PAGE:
by Kelli Simkus (Go to Source) Reliable Answers – News and Commentary
College student Kelli Simkus explores the ecology and problems facing the Galápagos Islands, due to the introduction of non-native plant life, animals and the invasion of humans on this island paradise.
(congratulation, well done with plenty of info…RHT)
The Galápagos Islands are a group of volcanic islands that consist of 13 main islands and six much smaller islands. There are several rocks and islets in this region. The Galápagos Islands are south of Mexico, and 600 miles west of Ecuador on the Equator. The uniqueness and beauty of these islands have brought humans to the islands for the last couple of centuries. Due to whalers, pirates, sealers, tourism and the weather, the Galápagos Islands have been placed on the World Heritage List for being in danger in 2007.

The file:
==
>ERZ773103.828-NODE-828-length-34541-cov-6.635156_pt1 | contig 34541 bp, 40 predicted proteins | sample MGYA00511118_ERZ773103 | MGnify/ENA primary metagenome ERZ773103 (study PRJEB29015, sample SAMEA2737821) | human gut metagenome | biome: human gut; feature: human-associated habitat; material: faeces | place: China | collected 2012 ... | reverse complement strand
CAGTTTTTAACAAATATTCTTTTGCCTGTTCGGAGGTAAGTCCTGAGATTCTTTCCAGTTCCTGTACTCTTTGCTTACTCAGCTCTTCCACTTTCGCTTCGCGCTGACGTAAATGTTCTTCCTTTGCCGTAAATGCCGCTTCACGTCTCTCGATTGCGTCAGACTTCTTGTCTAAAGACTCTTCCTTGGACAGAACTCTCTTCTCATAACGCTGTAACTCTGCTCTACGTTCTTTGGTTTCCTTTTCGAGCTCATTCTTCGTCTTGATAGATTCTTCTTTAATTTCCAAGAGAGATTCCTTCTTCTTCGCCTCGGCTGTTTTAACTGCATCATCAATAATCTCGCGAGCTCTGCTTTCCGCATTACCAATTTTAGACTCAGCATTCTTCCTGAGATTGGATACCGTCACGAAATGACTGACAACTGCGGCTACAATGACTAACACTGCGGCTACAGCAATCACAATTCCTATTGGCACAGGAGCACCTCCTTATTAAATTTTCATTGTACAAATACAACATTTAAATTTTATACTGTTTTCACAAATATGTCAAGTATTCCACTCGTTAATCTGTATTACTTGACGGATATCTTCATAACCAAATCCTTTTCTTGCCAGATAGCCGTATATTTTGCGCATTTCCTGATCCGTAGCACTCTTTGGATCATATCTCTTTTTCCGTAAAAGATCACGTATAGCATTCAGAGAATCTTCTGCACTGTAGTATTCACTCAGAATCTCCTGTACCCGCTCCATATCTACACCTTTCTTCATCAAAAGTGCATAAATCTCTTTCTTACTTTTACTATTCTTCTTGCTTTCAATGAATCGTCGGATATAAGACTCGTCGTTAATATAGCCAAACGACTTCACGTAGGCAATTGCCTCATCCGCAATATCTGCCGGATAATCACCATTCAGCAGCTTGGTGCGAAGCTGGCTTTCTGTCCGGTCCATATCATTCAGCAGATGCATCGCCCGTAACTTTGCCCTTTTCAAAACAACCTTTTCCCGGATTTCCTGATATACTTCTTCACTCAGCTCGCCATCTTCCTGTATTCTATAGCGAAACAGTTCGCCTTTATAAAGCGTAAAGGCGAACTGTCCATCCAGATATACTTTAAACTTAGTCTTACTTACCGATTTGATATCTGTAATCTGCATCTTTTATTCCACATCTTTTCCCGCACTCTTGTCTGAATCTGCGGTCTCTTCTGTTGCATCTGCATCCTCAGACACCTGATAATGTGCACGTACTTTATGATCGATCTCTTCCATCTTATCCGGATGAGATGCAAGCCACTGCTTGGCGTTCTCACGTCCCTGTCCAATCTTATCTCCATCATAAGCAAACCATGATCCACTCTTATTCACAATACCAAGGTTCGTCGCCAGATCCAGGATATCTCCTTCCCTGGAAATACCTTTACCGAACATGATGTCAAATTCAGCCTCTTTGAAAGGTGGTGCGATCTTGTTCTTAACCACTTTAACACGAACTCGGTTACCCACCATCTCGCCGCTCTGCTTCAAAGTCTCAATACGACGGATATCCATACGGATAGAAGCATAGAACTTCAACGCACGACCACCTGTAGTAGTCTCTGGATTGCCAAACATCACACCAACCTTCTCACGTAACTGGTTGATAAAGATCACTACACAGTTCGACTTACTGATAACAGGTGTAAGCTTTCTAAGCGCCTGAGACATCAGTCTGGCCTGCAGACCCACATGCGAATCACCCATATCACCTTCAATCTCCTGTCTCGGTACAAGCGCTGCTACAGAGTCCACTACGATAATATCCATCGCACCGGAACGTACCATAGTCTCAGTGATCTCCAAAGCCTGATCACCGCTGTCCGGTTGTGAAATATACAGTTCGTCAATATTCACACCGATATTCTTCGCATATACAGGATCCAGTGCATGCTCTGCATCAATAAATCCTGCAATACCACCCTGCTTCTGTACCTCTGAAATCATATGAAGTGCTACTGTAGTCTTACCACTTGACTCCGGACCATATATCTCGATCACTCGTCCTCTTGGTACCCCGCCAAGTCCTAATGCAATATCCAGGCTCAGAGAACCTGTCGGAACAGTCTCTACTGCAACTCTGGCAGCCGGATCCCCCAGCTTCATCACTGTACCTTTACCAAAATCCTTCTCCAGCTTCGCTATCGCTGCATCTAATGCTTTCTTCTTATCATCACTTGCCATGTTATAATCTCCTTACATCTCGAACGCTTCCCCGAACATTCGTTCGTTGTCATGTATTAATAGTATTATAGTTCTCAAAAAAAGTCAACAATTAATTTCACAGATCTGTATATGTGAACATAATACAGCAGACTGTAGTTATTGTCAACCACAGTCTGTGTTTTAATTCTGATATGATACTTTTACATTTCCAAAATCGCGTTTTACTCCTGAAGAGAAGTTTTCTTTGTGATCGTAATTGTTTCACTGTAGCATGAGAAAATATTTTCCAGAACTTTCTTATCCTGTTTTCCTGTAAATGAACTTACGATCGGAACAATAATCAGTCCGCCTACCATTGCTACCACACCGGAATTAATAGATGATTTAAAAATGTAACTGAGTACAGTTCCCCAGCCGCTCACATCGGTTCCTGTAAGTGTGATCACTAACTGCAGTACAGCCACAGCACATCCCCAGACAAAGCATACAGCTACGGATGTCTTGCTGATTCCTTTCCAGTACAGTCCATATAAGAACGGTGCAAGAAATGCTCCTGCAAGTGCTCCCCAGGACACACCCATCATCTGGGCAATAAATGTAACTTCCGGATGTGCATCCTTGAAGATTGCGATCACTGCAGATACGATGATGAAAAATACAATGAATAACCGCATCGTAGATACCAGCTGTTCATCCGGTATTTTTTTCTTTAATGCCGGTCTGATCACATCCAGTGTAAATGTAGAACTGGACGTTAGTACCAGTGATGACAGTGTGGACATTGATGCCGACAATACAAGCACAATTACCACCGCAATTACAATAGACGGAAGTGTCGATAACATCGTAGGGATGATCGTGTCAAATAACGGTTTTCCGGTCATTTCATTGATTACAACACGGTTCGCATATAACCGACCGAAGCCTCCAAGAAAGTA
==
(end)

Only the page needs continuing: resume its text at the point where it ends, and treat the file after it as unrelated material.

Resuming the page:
These islands are in severe need of help if the marine species are going to continue to exist. Distinct Eco-Zones The Galápagos Islands are home to many forms of wildlife in the area. The Galápagos Islands are divided into three distinct zones. It depends on the condition of the zone as to where the wildlife lives. There is the littoral zone; this area is a narrow stretch of arid lowland that can be found along the shoreline between high and low water levels. The plants found in this area are rooted, like the mangrove and common shrubs like slatbush. Beach morning glories grow on the beaches. They help stabilize the beach. (World Wildlife, 2001) There is the arid zone, which is a region where evaporation exceeds precipitation. It is inland of the littoral zone and covers most land in the Galápagos ecoregion. There are many species of cactuses that inhabit the arid zone. Finally, the third zone, the humid zone, is sometimes called the transition zone. The transition zone has arid to moist temperatures. These are areas on islands that reach elevations of 1,000 feet. Here you will find a combination of vegetation types and species.